[1] Credulity is the disposition to believe something on little evidence.  A delusion is the disposition to believe something to be true despite evidence to the contrary.

Monday, September 10, 2012

A Skeptic’s Faulty Syllogism in the Search for Meaning

It is amazing to see the logic that some skeptics and in particular atheists use in their attempts to debunk the existence of God.  As a frequent Facebook flyer, I have some friends who are atheists that have engaged me in some spirited conversations.  Every so often I will return the favor and visit their pages to see what kind of vitriol they are sending out against a theistic worldview.  Sometimes I will peruse and find something that will give me a spark to put forth a blog response.  The following syllogism is one such spark.[1]

My skeptical friend's syllogism runs as follows:

Premise 1:  Any life without meaning is absurd.
Premise 2:  Meaning can only be provided by a God higher than one’s self.
Premise 3:  God, if he exists, has no God higher than himself.
Conclusion 1:  God’s life is meaningless
Conclusion 2:  God’s life is absurd.

One of the fascinating things is that the individual putting the syllogism together starts with a very logical premise.  In his second premise, he makes a hasty assumption that causes this argument to self destruct.  The third premise really asks another question which I will tackle in just a moment.  Lastly, the conclusions (1 and 2) are just his opinion.  The funny thing to all this is this:  if God did not exist, I would agree with him.  However there are plenty of reasons for this argument to be blown up base on the illogical trail that he follows.

Let’s look at it shall we...

Breaking down the argument.

Premise 1:  Any life without meaning is absurd.

This is the only true premise in the whole syllogism (argument).  The reason it is true is because it assumes that life has the possibility of having meaning.  By saying that any life without meaning is absurd assume the contrary; that life is not absurd if there is meaning to life.  It was the philosopher Socrates who once said that “the unexamined life is not worth living.”[2]  If there is no meaning to life then it is absurd even to think that anything in life would have meaning or be meaningful.  In fact if anyone were to think that everything in life is meaningless, then they are truly living a self-defeating philosophy of life.   “Kick this around” without spinning the argument on its head and it is not too difficult to see that the premise can be and is in its isolated sense true.[3]  But that is were it ends.  Why?  Because the  waters start to get muddy with his second premise.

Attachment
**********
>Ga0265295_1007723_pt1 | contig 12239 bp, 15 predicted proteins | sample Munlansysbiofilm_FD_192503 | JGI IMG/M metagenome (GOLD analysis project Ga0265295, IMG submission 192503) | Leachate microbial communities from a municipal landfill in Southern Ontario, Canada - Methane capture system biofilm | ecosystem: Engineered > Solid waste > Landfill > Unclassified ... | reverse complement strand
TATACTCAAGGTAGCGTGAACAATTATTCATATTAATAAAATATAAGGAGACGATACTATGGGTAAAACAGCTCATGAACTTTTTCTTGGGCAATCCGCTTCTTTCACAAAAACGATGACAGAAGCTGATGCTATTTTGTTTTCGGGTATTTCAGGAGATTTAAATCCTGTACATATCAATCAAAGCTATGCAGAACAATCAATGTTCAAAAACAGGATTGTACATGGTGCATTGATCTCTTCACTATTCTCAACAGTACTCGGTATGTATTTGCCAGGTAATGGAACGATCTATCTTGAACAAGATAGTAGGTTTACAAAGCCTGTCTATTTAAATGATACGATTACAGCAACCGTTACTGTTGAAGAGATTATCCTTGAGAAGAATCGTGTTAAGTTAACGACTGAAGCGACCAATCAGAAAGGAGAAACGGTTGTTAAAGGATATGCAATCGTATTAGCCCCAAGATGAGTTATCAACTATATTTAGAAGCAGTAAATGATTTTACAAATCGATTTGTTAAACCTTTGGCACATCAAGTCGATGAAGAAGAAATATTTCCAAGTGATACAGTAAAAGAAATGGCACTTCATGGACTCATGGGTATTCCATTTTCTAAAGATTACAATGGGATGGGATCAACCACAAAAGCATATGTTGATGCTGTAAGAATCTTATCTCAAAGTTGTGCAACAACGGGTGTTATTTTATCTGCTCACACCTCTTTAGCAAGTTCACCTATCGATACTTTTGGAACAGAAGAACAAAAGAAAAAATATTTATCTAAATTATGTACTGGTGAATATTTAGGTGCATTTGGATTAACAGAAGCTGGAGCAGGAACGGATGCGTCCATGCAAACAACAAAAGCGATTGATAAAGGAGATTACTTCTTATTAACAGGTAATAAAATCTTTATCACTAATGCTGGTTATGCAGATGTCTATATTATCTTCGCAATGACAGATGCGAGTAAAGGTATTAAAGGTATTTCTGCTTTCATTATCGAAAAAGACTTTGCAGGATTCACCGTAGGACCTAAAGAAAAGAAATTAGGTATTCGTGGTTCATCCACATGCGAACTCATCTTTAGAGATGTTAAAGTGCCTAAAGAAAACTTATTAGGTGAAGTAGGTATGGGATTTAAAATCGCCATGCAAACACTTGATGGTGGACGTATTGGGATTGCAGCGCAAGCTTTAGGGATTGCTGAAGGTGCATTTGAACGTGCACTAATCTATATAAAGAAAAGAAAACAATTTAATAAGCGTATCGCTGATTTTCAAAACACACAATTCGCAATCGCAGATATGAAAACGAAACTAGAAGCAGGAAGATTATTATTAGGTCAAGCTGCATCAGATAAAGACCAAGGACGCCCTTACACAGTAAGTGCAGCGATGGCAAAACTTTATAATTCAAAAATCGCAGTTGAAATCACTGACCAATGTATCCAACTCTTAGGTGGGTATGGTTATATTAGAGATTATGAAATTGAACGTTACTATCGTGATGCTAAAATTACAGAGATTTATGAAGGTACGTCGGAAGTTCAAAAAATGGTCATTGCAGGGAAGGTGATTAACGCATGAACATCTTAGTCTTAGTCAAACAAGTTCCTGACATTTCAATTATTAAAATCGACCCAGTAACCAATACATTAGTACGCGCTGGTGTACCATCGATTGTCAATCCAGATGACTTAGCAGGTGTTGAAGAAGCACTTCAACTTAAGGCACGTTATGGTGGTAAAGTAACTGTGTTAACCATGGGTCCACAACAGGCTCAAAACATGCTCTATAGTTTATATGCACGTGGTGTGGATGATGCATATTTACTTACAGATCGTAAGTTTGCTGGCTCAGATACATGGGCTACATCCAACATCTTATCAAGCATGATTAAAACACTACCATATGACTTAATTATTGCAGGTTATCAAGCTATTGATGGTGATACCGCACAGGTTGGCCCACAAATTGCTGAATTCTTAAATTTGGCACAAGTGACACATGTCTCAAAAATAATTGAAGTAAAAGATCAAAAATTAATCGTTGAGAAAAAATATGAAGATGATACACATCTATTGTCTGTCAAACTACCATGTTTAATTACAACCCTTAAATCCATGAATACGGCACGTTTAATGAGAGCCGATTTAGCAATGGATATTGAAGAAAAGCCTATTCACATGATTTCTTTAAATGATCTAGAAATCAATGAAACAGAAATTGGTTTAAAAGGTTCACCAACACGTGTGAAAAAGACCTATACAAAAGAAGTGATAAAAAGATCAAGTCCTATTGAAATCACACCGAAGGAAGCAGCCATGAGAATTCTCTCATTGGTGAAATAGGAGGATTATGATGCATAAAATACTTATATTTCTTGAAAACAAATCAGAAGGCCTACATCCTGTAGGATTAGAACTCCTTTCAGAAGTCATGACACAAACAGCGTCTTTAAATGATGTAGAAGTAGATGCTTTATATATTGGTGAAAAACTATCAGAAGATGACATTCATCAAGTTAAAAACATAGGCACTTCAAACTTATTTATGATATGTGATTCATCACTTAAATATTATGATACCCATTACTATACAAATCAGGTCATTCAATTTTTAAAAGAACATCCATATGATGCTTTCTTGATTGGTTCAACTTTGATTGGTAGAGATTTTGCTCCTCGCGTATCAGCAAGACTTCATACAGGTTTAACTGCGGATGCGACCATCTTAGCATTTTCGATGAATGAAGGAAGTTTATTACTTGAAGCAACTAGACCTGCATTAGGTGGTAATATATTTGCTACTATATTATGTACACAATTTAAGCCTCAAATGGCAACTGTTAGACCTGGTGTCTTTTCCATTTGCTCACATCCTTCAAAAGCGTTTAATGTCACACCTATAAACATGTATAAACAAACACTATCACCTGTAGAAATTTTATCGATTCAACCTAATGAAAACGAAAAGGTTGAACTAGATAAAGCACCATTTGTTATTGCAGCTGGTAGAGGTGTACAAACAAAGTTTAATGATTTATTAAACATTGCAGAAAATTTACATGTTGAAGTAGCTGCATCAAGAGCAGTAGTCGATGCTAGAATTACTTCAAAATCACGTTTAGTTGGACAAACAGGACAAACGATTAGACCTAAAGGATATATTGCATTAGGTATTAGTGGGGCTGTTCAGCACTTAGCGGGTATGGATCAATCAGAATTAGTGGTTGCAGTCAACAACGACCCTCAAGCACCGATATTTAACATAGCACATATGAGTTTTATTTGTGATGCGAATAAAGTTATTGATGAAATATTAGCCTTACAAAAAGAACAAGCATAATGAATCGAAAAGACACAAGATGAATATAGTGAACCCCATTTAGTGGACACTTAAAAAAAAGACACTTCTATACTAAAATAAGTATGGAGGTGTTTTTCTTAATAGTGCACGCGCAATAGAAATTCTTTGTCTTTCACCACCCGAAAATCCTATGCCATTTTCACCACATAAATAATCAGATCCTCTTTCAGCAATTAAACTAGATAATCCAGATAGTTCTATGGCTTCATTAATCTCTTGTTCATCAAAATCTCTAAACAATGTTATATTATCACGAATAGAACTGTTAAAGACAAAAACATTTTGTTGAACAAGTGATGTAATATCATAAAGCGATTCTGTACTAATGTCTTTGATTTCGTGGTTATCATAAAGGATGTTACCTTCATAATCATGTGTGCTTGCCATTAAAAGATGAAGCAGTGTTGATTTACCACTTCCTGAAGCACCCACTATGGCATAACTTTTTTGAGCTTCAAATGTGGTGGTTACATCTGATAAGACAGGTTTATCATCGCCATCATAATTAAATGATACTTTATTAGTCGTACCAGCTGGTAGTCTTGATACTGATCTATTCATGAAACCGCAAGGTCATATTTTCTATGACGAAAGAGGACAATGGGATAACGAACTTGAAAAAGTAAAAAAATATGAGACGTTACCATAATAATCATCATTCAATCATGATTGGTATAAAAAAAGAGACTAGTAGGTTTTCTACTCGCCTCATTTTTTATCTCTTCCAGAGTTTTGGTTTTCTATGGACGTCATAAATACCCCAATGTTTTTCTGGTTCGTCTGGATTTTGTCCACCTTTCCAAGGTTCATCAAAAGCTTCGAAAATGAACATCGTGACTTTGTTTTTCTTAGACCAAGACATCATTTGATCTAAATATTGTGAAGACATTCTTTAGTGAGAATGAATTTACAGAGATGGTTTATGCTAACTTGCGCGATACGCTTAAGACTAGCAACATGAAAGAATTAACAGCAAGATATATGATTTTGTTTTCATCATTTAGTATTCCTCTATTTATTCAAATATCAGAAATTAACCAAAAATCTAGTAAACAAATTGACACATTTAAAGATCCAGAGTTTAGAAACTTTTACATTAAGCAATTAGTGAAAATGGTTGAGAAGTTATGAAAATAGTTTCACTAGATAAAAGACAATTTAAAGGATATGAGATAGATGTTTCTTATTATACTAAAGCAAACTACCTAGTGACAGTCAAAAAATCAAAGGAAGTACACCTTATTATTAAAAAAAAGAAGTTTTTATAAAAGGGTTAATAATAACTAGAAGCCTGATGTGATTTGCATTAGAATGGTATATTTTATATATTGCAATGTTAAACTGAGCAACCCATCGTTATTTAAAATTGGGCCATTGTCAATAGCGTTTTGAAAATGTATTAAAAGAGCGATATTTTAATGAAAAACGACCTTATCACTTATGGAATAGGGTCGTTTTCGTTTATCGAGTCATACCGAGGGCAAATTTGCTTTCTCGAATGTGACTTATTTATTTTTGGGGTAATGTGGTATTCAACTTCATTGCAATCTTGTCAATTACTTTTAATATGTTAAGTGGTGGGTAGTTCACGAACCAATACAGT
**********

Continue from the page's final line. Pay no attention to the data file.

Premise 2:  Meaning can only be provided by a God higher than one's self.

Here he makes the assumption that God’s existence brings meaning to life.  In this premise notice that he also tries to put a qualifying on what God he is trying to define by adding the phrase “higher than one’s self.”  This is neither logically nor existentially plausible.  Let me see if I can sum what I mean here.

When I  make the statement that this premise is not logically plausible, I am critiquing the part of the statement “a God higher than one’s self.”  Does he think that if one creates a god out of wood or stone that the (created) god is higher than its creator (the man)? Does he really want to go there?

Let me see if I can illustrate this. Let’s imagine that a pagan in the deepest darkest recesses of the globe decides one day to make a "god".  He takes his machete, chops down the biggest and best tree he can find.  After carving all the bark off the tree, he starts cutting and carving muscles, engraving a bunch of eyes going round the circumference of the trunk, and big teeth, to make the (create) a god that is strong, all seeing, and fierce.  Once he is finished, he lifts up this new god erect, and makes offerings to it from the first fruits of the hunt or the produce and then . . . bows down and worships it. Who is higher than who?  Hmmm, sounds a lot like the old prophet Isaiah’s words

14 Surely he cuts cedars for himself, and takes a cypress or an     oak and raises it for himself among the trees of the forest. He plants a fir, and the rain makes it grow. 15 Then it becomes something for a man to burn, so he takes one of them and warms himself; he also makes a fire to bake bread. He also makes a god and worships it; he makes it a graven image and falls down before it. 16 Half of it he burns in the fire; over this half he eats meat as he roasts a roast and is satisfied. He also warms himself and says, “Aha! I am warm, I have seen the fire.” 17 But the rest of it he makes into a god, his graven image. He falls down before it and worships; he also prays to it and says, “Deliver me, for you are my god.” [4]

In all sincerity this premise is absurd.  Why?  Let's look at it again.  "Meaning can only be provided by a God higher than one's self."  Is the tree cut down by the pagan, really higher than the man (the pagan in this case) in the created order of things?  No!  It is the happy pagan, in spite of his worldview,  who knows within his heart of hearts that there is the one true God; but he creates this "god" as an idol of mind in his not wanting to follow the one true God.

So what is the premise appearing to assume?  It gives this writer the picture that my atheist friend is saying, that if God "exists"OR assuming that God exists; this "God" is no different than the mythological deities of the polytheistic religions; no different than an imaginary God who moves things around in a relentless and cruel fashion.  There is no source for finding any meaning in any of these interpretations of "God."